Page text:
Thankfully, my GP and hospital consultant took me seriously.

They started their detective work with gusto. Blood tests. X-rays. A string of appointments.

And thankfully, they found Nothing Sinister.

I could have kissed my consultant when she suggested plan C, which was to experiment with stopping my tablets for a couple of weeks. Could they be the culprit? I had my suspicions. I know that it's impossible to predict women's response to these kind of pills. "Some of my patients don't really notice they're taking them," my GP had said. "Other can't bear it, they can hardly get through the day."

I didn't take the tablet one Tuesday evening. On Wednesday, I felt better. More positive. Less tired. On Thursday, I was a New Woman.

This was three weeks ago, and I haven't had a single daytime hour in bed since stopping those pills. My bone aches are just a faint echo of their previous ferocity.

I had started to think very seriously about giving up work altogether. Now, I am planning my next projects.

It's by no means a miracle cure. I am not the woman I once was, sprightly and lithe and full of possibilities. I have to pace myself, take it easy. But then, so do most of my friends who are in their fifties and sixties.

Could I stay off those pills forever? Alas, no such luck. Last week, I started another one. Same type of medicine, different make, different name (Exemestane). Alarmingly, the list of side effects looks identical to the those on the Letrozole leaflets. So far so good, but be warned little pills, I'm keeping my eye on you.

If they cause similar debilitating side effects, there's a plan D in the shape of the more widely known Tamoxifen. For ten years.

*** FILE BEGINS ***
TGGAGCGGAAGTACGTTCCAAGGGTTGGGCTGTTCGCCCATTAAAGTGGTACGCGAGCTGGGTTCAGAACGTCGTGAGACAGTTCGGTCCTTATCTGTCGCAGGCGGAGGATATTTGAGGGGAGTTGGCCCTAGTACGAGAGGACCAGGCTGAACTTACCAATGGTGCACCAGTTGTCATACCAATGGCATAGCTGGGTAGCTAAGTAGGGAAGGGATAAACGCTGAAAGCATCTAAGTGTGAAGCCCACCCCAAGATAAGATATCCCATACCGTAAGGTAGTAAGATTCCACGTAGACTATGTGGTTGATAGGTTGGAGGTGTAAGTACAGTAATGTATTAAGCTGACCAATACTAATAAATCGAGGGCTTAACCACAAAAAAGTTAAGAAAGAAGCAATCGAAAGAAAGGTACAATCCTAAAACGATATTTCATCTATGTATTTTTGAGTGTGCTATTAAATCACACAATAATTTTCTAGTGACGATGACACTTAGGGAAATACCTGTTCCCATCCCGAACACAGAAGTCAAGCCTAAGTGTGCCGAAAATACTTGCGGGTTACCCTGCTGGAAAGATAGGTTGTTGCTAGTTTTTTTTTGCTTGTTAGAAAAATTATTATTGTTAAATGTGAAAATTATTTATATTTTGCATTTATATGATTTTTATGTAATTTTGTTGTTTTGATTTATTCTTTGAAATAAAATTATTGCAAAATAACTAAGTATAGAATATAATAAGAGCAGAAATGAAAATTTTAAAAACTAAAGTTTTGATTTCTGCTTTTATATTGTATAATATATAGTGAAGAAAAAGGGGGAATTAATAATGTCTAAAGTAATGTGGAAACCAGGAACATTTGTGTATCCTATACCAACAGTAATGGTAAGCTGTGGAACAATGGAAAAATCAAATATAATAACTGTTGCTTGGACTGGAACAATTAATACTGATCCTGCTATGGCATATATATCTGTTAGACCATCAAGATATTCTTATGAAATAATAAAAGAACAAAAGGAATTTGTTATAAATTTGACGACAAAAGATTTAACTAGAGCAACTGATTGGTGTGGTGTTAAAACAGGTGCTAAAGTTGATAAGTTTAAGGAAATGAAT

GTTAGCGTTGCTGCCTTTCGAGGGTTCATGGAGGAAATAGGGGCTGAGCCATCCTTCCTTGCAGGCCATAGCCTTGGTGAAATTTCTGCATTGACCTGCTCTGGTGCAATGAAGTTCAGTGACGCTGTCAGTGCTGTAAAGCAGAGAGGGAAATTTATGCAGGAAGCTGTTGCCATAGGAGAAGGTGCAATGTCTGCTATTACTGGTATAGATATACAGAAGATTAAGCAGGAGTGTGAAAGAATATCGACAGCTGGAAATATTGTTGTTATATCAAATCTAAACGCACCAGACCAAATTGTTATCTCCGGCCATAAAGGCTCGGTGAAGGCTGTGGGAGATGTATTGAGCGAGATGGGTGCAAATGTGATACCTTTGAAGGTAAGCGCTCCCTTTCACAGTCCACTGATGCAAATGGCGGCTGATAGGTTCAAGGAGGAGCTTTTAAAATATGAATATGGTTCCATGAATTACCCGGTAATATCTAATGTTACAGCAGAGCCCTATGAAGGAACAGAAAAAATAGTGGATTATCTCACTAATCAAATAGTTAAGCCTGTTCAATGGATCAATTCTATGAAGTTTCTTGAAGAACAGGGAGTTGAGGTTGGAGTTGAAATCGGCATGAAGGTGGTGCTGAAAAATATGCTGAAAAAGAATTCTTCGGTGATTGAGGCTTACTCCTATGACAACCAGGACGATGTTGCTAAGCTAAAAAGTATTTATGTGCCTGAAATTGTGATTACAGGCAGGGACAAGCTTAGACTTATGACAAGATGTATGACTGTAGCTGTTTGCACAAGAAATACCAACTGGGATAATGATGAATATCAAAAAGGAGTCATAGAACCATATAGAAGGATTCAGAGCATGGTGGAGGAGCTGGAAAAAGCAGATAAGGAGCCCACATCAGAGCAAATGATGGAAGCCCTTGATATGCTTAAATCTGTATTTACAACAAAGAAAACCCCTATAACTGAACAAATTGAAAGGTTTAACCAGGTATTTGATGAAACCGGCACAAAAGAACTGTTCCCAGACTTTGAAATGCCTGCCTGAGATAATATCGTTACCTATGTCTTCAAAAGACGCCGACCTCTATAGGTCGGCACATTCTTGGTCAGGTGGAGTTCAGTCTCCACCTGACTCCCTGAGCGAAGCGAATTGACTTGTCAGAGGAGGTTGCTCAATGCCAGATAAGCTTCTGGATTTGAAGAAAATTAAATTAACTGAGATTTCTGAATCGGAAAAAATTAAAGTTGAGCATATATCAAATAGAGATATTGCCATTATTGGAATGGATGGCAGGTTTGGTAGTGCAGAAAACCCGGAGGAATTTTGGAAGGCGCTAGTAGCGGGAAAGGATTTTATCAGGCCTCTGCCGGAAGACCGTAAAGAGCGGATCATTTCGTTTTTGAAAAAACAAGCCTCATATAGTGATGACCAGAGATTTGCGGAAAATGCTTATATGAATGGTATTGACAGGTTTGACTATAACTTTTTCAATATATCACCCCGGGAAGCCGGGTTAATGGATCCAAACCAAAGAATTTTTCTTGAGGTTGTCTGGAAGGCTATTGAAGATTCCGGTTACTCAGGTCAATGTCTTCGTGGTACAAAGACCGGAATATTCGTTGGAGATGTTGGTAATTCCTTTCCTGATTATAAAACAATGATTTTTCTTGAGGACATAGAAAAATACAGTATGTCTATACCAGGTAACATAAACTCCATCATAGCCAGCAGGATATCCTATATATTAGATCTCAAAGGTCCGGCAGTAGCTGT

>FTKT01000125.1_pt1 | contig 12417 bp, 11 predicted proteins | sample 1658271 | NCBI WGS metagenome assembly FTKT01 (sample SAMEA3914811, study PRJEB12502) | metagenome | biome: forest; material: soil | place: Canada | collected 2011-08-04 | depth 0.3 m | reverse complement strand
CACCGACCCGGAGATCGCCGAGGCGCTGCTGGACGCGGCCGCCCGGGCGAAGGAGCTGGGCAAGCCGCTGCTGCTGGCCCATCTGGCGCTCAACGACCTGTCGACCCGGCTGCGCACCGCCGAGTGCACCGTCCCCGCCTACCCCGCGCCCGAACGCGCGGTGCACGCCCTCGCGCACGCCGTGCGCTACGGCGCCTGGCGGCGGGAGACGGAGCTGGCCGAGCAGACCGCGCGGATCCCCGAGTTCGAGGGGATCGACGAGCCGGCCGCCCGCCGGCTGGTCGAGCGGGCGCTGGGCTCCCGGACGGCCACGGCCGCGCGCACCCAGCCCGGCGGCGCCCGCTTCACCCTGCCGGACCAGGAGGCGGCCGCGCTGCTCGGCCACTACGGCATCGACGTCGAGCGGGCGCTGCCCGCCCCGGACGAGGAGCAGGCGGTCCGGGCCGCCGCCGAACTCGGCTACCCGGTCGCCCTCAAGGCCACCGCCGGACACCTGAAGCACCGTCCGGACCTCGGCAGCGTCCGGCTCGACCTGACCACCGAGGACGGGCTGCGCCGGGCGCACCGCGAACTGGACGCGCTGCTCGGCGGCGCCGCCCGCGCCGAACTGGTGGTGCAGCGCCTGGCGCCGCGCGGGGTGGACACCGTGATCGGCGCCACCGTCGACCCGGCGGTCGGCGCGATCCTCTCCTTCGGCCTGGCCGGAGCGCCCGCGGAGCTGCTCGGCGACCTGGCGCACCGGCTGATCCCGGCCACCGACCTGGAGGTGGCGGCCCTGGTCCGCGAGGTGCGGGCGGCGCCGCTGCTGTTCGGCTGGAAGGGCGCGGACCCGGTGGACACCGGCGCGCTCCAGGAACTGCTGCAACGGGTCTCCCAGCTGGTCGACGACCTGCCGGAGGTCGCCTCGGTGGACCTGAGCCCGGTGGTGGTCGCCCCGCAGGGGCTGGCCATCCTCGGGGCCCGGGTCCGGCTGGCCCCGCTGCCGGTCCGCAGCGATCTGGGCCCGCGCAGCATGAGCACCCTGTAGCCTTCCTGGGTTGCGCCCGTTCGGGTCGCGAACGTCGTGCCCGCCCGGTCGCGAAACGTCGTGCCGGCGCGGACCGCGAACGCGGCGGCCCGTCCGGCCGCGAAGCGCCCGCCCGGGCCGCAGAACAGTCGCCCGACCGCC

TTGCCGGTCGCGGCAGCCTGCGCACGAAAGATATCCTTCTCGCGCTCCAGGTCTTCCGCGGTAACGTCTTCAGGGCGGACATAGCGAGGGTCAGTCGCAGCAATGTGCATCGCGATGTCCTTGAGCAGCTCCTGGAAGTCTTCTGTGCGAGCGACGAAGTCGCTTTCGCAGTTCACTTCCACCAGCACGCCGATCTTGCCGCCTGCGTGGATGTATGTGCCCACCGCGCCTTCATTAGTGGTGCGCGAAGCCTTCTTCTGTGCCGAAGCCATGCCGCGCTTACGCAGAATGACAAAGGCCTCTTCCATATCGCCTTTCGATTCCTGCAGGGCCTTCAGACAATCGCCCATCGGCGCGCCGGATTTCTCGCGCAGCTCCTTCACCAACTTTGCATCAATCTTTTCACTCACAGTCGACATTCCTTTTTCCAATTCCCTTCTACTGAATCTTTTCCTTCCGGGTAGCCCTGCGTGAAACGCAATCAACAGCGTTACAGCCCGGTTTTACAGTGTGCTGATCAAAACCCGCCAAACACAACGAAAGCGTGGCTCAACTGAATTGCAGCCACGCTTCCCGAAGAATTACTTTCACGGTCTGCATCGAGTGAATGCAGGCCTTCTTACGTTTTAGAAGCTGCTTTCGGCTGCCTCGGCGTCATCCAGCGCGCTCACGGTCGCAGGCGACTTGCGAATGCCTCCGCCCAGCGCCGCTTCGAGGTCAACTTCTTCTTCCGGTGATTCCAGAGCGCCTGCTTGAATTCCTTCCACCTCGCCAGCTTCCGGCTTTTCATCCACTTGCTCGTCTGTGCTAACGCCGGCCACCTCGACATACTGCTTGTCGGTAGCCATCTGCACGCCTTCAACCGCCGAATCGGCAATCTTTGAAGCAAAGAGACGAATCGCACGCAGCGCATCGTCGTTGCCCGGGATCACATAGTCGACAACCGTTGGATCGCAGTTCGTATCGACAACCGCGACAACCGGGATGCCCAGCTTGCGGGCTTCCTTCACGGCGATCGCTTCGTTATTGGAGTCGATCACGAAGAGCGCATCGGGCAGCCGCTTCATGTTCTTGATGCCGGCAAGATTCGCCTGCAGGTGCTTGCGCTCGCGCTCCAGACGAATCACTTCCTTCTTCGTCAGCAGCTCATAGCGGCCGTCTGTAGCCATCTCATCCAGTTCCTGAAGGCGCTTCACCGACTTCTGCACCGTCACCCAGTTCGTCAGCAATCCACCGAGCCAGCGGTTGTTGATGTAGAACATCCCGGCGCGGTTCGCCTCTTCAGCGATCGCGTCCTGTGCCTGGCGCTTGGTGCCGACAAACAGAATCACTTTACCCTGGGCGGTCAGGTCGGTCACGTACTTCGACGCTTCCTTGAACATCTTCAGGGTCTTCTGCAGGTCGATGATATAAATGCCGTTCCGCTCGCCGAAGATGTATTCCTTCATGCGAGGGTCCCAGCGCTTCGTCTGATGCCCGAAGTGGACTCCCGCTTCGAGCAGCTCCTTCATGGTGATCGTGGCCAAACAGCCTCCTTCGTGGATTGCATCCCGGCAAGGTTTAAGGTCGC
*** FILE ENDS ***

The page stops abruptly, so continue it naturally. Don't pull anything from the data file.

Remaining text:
Do I really need to take these wretched things for that long? Yes, apparently I do.

I quizzed my consultant today. What are the actual benefits of this hormone treatment? What is the research evidence?

She looked somewhat alarmed at my apparent willingness to sacrifice these benefits if I felt that the disadvantages were worse. Not being able to get through the day for the next 10 years is, it seems to me, quite a high price to pay. For what?

Well, here it is. "Studies have shown that over 10 to 15 years," my consultant explained, leaning forward so that she could look straight into my eyes, "3% of women benefit from taking the tablets."

I know what doctors mean by "benefit", but I needed to clarify, just to be sure, so I asked: "That means that in the group of women taking the tablets, 3% more women are alive after 10 years than in the group of women not taking any tablets?"

Yes, that's correct. "So please," the consultant implored, touching my arm, "stick with it. We will find one that works for you, even if this one doesn't."

Right now, with my replenished levels of energy, I am willing to agree that it is worth it, because I could easily imagine being one of those three out of a hundred women who didn't take the tablets and died of Something Sinister.

What I didn't dare ask is how many women took the tablets and died anyway.

Perhaps it's better not to know. Let's leave that possibility safely tucked away in the dark alleys of my mind.